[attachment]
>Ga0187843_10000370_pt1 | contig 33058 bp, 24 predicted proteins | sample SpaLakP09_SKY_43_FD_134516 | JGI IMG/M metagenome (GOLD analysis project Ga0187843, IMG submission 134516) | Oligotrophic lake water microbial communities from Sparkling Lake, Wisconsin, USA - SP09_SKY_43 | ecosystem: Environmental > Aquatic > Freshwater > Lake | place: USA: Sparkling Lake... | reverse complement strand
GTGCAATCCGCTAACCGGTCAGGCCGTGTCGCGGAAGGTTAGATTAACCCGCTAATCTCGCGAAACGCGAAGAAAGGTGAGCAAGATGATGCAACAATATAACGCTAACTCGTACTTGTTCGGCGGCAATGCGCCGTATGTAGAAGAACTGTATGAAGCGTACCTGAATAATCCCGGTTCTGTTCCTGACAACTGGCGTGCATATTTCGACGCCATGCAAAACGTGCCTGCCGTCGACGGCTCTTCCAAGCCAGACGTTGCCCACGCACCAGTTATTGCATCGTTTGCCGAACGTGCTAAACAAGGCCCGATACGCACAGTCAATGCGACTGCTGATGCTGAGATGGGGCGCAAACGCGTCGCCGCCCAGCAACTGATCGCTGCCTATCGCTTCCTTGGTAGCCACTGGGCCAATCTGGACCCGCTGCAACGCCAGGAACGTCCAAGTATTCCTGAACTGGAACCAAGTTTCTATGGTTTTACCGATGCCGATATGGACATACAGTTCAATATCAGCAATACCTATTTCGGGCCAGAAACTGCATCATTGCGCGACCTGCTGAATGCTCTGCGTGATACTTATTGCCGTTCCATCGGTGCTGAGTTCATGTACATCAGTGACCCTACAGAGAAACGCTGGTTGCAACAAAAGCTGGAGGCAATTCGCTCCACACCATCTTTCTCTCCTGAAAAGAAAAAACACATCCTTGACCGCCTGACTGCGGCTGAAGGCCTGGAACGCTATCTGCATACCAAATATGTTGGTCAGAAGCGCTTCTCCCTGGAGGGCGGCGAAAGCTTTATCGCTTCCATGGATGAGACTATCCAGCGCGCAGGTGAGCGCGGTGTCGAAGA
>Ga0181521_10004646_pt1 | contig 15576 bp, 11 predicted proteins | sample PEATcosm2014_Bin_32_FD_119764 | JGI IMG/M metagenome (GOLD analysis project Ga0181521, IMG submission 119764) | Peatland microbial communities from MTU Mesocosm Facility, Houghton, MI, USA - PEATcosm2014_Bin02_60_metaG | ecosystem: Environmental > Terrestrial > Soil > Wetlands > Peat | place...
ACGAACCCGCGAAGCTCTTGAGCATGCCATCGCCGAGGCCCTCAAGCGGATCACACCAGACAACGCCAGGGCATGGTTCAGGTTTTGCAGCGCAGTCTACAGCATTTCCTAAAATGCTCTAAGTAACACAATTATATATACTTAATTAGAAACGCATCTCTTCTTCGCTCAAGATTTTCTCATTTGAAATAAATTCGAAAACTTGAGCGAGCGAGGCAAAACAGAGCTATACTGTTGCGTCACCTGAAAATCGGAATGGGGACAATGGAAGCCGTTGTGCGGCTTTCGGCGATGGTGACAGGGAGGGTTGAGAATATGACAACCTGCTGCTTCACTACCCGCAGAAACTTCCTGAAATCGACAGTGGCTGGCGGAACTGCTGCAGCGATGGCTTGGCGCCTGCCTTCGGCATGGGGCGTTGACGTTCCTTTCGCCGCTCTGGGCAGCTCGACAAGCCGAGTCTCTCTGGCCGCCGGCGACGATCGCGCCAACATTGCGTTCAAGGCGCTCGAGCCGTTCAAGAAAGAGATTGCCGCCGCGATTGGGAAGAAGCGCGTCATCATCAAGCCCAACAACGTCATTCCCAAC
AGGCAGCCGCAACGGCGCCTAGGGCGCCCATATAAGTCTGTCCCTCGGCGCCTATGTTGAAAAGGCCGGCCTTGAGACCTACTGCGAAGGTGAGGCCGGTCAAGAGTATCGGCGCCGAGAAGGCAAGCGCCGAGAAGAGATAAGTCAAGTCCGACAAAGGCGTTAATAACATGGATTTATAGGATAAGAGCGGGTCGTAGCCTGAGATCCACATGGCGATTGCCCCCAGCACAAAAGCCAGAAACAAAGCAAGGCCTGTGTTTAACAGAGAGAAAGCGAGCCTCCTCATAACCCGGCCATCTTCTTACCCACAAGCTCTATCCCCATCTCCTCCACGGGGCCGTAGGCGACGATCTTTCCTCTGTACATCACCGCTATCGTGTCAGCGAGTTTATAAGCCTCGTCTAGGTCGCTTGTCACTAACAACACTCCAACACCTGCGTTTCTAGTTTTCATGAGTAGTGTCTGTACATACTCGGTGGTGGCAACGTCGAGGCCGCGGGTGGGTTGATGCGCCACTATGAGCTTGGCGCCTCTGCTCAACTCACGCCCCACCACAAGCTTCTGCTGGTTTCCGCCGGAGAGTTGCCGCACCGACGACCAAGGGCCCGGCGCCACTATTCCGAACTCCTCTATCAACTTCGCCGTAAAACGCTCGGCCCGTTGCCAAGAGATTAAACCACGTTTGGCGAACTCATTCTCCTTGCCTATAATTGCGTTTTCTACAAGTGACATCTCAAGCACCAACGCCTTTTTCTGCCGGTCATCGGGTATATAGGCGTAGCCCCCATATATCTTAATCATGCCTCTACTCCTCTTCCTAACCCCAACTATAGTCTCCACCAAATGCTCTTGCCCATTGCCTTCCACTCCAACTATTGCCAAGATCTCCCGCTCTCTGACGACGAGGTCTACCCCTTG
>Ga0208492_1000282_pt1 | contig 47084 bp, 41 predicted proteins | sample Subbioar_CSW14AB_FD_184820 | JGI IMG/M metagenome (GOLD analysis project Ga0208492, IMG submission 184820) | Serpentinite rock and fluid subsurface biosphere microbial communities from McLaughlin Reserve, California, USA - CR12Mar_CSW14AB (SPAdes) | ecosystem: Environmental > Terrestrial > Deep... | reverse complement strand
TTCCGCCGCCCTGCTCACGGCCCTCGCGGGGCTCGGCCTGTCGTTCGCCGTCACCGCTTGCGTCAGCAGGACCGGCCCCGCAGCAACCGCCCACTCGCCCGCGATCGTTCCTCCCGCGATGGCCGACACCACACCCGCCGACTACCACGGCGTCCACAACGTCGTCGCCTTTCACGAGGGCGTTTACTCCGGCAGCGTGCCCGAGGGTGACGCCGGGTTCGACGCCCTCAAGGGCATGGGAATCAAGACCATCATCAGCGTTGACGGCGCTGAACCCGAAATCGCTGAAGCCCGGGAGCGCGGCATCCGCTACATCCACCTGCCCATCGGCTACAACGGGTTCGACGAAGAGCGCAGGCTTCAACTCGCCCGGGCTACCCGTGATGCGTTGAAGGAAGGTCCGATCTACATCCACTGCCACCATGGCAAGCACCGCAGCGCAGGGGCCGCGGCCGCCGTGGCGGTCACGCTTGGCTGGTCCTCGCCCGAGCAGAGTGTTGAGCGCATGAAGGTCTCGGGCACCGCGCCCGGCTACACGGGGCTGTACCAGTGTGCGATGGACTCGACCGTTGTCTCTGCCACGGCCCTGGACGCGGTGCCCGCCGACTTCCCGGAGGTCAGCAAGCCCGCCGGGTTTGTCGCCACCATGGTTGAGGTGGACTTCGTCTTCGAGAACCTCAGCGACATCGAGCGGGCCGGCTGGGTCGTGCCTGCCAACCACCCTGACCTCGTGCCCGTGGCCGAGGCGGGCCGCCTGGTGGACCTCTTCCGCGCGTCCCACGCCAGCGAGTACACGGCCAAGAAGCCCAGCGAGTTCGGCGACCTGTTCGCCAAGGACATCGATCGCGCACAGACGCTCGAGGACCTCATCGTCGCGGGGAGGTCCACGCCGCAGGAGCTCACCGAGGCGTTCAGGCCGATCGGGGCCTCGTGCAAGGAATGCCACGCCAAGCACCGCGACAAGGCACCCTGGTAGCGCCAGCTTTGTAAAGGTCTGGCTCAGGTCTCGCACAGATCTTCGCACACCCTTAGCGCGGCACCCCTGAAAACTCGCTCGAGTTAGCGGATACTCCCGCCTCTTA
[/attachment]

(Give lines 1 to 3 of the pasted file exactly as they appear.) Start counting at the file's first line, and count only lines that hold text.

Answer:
>Ga0187843_10000370_pt1 | contig 33058 bp, 24 predicted proteins | sample SpaLakP09_SKY_43_FD_134516 | JGI IMG/M metagenome (GOLD analysis project Ga0187843, IMG submission 134516) | Oligotrophic lake water microbial communities from Sparkling Lake, Wisconsin, USA - SP09_SKY_43 | ecosystem: Environmental > Aquatic > Freshwater > Lake | place: USA: Sparkling Lake... | reverse complement strand
GTGCAATCCGCTAACCGGTCAGGCCGTGTCGCGGAAGGTTAGATTAACCCGCTAATCTCGCGAAACGCGAAGAAAGGTGAGCAAGATGATGCAACAATATAACGCTAACTCGTACTTGTTCGGCGGCAATGCGCCGTATGTAGAAGAACTGTATGAAGCGTACCTGAATAATCCCGGTTCTGTTCCTGACAACTGGCGTGCATATTTCGACGCCATGCAAAACGTGCCTGCCGTCGACGGCTCTTCCAAGCCAGACGTTGCCCACGCACCAGTTATTGCATCGTTTGCCGAACGTGCTAAACAAGGCCCGATACGCACAGTCAATGCGACTGCTGATGCTGAGATGGGGCGCAAACGCGTCGCCGCCCAGCAACTGATCGCTGCCTATCGCTTCCTTGGTAGCCACTGGGCCAATCTGGACCCGCTGCAACGCCAGGAACGTCCAAGTATTCCTGAACTGGAACCAAGTTTCTATGGTTTTACCGATGCCGATATGGACATACAGTTCAATATCAGCAATACCTATTTCGGGCCAGAAACTGCATCATTGCGCGACCTGCTGAATGCTCTGCGTGATACTTATTGCCGTTCCATCGGTGCTGAGTTCATGTACATCAGTGACCCTACAGAGAAACGCTGGTTGCAACAAAAGCTGGAGGCAATTCGCTCCACACCATCTTTCTCTCCTGAAAAGAAAAAACACATCCTTGACCGCCTGACTGCGGCTGAAGGCCTGGAACGCTATCTGCATACCAAATATGTTGGTCAGAAGCGCTTCTCCCTGGAGGGCGGCGAAAGCTTTATCGCTTCCATGGATGAGACTATCCAGCGCGCAGGTGAGCGCGGTGTCGAAGA
>Ga0181521_10004646_pt1 | contig 15576 bp, 11 predicted proteins | sample PEATcosm2014_Bin_32_FD_119764 | JGI IMG/M metagenome (GOLD analysis project Ga0181521, IMG submission 119764) | Peatland microbial communities from MTU Mesocosm Facility, Houghton, MI, USA - PEATcosm2014_Bin02_60_metaG | ecosystem: Environmental > Terrestrial > Soil > Wetlands > Peat | place...